He paused for what was to be just one of many times to reflect. He took a drink from his bottle and pulled a draw from his cigarette. When he was done, he shook his head and continued to speak.
“I got a parade in my honor, for starters,” he told me. “And believe you me, when I say for starters, that is just what I mean. A parade was just for starters. I also got a lifetime membership at the country club and was honored by nearly every public service organization in the county. You were only a child when I came home, Timmy, so you missed a lot of it. I don’t think you realize just how much of a hero I was in this town. It has died down some since then, but three years ago I was a star.”
He had exhausted his cigarette. He lit another. I was on the edge of my seat. He had not yet told me what I wanted to hear, but he was starting to talk about the war. He had my undivided attention.
“I have to admit, it was kind of nice in the beginning,” Uncle Burnett said. “I can’t deny that. I had been away from home for nearly two years. It had been two years of crawling in the snow, running through the mud, marching through the heat, and sleeping in the pounding rain. I had eaten, slept, and breathed in every imaginable hardship known to man. After all that, it was acceptable to merely come home. To come home to a place where a place where everyone adored me was too good to be true. Daddy always told me that anything that sounded too good to be true usually was. If I had kept that in mind, I would have been all right.
“But I didn’t keep it. For a short time, I did. But over time, I did not. I lost sight of what I had really done to get to be so famous. Do you know what I did to get to be such a hero, Timmy?”
“I heard you knocked out a machine gun nest and saved a whole bunch of men,” I said.
“Yeah, that’s true,” he told me. “I did just exactly that. But telling what happened does not begin to explain what I did. I read the newspaper reports of how I knocked out that nest and saved all my men. They make it sound so clean. They write about me killing all those men the same way they write about me catching the game winning touchdown in the forty-one championship game. Clean. But it wasn’t that way. It wasn’t that way at all.
“We were pinned down in a little valley by this machine gun nest. The whole area had been bombed to hell by an artillery unit. The men took cover behind the logs of fallen trees and huge dirt mounds that had been created as a result of the blasting the forest had taken. Some of the trees were twice the width of a man’s body, but it didn’t make any difference. A fifty caliber round can go through damn near anything. We were hunkered down behind anything we could find, trying to return fire, but we were screwed. The fifty cal kept hammering away at us while the platoon of German’s surrounding it pounded us with M1 fire. We fought back as best we could, but the men were being picked off by the fifty cal and the Germans were closing in on us.
“Most of the time, a hero is a man who feels like he has nothing to lose. I remember looking over at my buddy, Casey Long, and our eyes connecting. We understood each other’s thoughts. If someone didn’t do something, every damned one of us was going to die. We had nothing to lose. Without saying a word, each of us understood that it was up to us to make that something happen.
“All I know of the next few minutes is what the official report said. Me and Casey charged the nest. A third of the way up, Casey was damn near ripped in half by machine gun fire. I was not. After charging, the next conscious thought I had was of diving behind this huge bolder which was not ten yards from the nest. By this time, I was taking fire from all sides. Men from the platoon of Germans were hammering me, lobbing grenades at me, and coming at me. Inside the nest, I could hear excited shouts as rifle fire was now directed at me. I lay on the ground, pulled the pin on my grenade and let go with it.”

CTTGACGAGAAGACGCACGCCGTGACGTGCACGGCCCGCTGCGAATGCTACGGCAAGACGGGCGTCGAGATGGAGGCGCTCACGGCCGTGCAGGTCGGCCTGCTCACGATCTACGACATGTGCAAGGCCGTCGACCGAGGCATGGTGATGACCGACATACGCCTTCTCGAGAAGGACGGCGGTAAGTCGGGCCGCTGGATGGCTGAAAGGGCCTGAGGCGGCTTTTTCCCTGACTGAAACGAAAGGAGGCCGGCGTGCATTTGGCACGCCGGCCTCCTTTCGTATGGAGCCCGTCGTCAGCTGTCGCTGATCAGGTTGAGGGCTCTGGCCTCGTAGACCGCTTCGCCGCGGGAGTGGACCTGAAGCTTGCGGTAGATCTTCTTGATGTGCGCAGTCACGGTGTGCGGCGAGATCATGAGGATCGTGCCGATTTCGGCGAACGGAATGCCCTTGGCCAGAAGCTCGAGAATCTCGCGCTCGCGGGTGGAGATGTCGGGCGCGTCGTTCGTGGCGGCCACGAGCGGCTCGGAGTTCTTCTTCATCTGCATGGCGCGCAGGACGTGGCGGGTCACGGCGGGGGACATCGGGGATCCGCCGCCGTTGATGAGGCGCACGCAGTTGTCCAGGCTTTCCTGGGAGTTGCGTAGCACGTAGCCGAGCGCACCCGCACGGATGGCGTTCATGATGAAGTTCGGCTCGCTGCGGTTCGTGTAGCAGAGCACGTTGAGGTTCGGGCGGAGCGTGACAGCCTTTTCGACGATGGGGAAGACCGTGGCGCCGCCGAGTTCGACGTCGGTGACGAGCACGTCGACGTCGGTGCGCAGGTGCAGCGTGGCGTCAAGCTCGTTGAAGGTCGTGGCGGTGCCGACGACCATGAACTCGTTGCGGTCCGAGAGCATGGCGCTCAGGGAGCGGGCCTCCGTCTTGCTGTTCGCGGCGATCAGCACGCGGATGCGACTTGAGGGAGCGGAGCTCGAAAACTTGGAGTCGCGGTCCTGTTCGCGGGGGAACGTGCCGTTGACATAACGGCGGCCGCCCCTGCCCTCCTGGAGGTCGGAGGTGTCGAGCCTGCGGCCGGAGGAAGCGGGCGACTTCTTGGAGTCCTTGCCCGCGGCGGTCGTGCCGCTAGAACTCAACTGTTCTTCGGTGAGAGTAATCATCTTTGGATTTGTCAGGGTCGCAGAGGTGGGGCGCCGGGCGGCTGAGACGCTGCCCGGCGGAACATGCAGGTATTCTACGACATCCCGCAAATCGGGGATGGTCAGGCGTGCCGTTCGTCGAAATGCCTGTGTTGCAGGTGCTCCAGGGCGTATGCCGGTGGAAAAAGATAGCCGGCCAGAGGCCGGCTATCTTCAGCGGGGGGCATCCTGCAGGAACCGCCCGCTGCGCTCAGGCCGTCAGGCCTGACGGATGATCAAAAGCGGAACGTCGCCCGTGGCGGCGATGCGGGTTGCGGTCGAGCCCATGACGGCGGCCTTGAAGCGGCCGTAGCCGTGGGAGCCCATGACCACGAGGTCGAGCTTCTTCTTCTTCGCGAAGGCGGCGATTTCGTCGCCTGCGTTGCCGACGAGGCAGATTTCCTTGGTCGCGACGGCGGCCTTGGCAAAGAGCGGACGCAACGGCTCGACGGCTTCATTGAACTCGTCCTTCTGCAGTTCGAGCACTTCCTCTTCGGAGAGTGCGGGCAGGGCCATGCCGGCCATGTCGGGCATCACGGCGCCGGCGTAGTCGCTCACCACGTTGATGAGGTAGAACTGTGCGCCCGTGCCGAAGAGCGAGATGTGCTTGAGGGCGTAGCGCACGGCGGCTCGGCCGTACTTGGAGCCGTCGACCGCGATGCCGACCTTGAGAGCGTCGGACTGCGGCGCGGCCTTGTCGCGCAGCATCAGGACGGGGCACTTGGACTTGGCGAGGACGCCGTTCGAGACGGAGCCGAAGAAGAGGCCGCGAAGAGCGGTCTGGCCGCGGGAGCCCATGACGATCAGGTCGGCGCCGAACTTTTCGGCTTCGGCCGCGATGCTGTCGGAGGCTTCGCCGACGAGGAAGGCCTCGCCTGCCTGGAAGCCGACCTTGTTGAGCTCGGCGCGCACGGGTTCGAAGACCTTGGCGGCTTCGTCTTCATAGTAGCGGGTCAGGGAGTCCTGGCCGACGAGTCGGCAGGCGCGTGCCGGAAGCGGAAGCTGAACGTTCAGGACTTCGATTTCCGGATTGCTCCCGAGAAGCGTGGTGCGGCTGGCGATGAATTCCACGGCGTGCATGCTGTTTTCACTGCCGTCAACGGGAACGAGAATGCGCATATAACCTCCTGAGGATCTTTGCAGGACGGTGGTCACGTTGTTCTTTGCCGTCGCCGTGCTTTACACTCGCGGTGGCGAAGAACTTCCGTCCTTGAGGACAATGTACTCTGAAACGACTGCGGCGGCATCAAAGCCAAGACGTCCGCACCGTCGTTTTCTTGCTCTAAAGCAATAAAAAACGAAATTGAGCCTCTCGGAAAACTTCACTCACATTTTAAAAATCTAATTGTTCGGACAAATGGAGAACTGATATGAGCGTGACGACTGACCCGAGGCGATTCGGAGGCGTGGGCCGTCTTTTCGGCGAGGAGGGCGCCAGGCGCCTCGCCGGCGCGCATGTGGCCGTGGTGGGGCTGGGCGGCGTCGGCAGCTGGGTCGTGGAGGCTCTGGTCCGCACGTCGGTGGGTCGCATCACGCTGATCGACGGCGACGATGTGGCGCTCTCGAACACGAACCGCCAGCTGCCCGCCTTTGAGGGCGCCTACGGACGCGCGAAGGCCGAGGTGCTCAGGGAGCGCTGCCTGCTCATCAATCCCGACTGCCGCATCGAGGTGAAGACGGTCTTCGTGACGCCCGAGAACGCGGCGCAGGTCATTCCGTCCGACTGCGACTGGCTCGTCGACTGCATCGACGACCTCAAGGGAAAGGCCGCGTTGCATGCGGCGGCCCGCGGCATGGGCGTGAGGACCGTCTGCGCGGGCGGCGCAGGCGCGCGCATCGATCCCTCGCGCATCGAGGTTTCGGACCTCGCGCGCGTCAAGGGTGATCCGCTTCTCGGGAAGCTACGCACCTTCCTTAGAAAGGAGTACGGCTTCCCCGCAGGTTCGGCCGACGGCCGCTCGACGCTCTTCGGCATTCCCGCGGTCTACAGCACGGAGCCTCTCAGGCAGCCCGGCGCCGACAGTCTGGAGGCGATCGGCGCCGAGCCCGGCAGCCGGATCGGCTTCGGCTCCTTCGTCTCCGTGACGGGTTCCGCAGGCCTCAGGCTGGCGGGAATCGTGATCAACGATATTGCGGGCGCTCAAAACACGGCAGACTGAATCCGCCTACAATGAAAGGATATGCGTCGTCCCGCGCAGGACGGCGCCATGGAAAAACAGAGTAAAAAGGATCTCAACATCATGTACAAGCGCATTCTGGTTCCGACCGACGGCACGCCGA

Uncle Burnett broke down. He cried and cried hard, but it was just for a second. The hard tears had left him years ago. He continued.
“Do you know what a machine gun nest is, Timmy. No, of course you don’t. You don’t know because you have never seen one and neither have those damned idiots who write the newspaper articles. A machine gun nest is not like a squirrel’s nest. It is not make of twigs and leaves. It is made of people. It is made of people who feel horrendous pain when they die. It is made of people who scream.”
Uncle Burnett downed some more whiskey. His hands were shaking as he tossed his cigarette out the window and lit another. As he was talking to me, he wiped a tear from his cheek.
“You have no idea how much they scream when shrapnel tears through their bodies at many times the speed of sound. They are just boys. Eighteen, nineteen-year-old boys. When they realize they have been hit, they beg for mercy. First they beg God to keep them alive. When they realize they are going to die, they beg God to save them from hell. Then, when the pain become too unbearable, they don’t give a damn whether they are going to hell or not. They beg God to end it for them.”
Uncle Burnett broke down into a heavy sob. It took several seconds before he was able to recover and tell me the rest of it. It was a time that seemed to take forever. I would not have cared if it had. It was horrible what he was telling me, but he had me hooked. I had to hear more.
“It is the most horrendous sound you could possibly imagine. Hearing the sound of men dying is worse than dying yourself. For most of my first year back, I was walking around town, believing myself to be this hero the town was making me out to be, and I forgot about those screams. It took a hunting trip to bring it all back to me.
“It was a couple of years back. It was just me and your cousin Edgar down around the spring late one afternoon. We were hunting squirrels. At least that’s what we said we were doing. What we were mostly doing was sipping whiskey, chewing tobacco, and jawing at one another. We didn’t expect to kill anything. Hell, I am not even sure we wanted to kill anything. It was a total surprise when the squirrel came out of his hole and hopped his stupid ass up on a limb.
“Everybody got really quiet and just stared at this squirrel. It was the most amazing thing to us. We had been drinking. We had been talking. At times, we had been yelling. It was like this squirrel had a death wish. Here was this son of a bitching squirrel, sitting on this limb, practically begging us to shoot it. So I figured what the hell. The bastard wanted to be shot, I’d shoot him.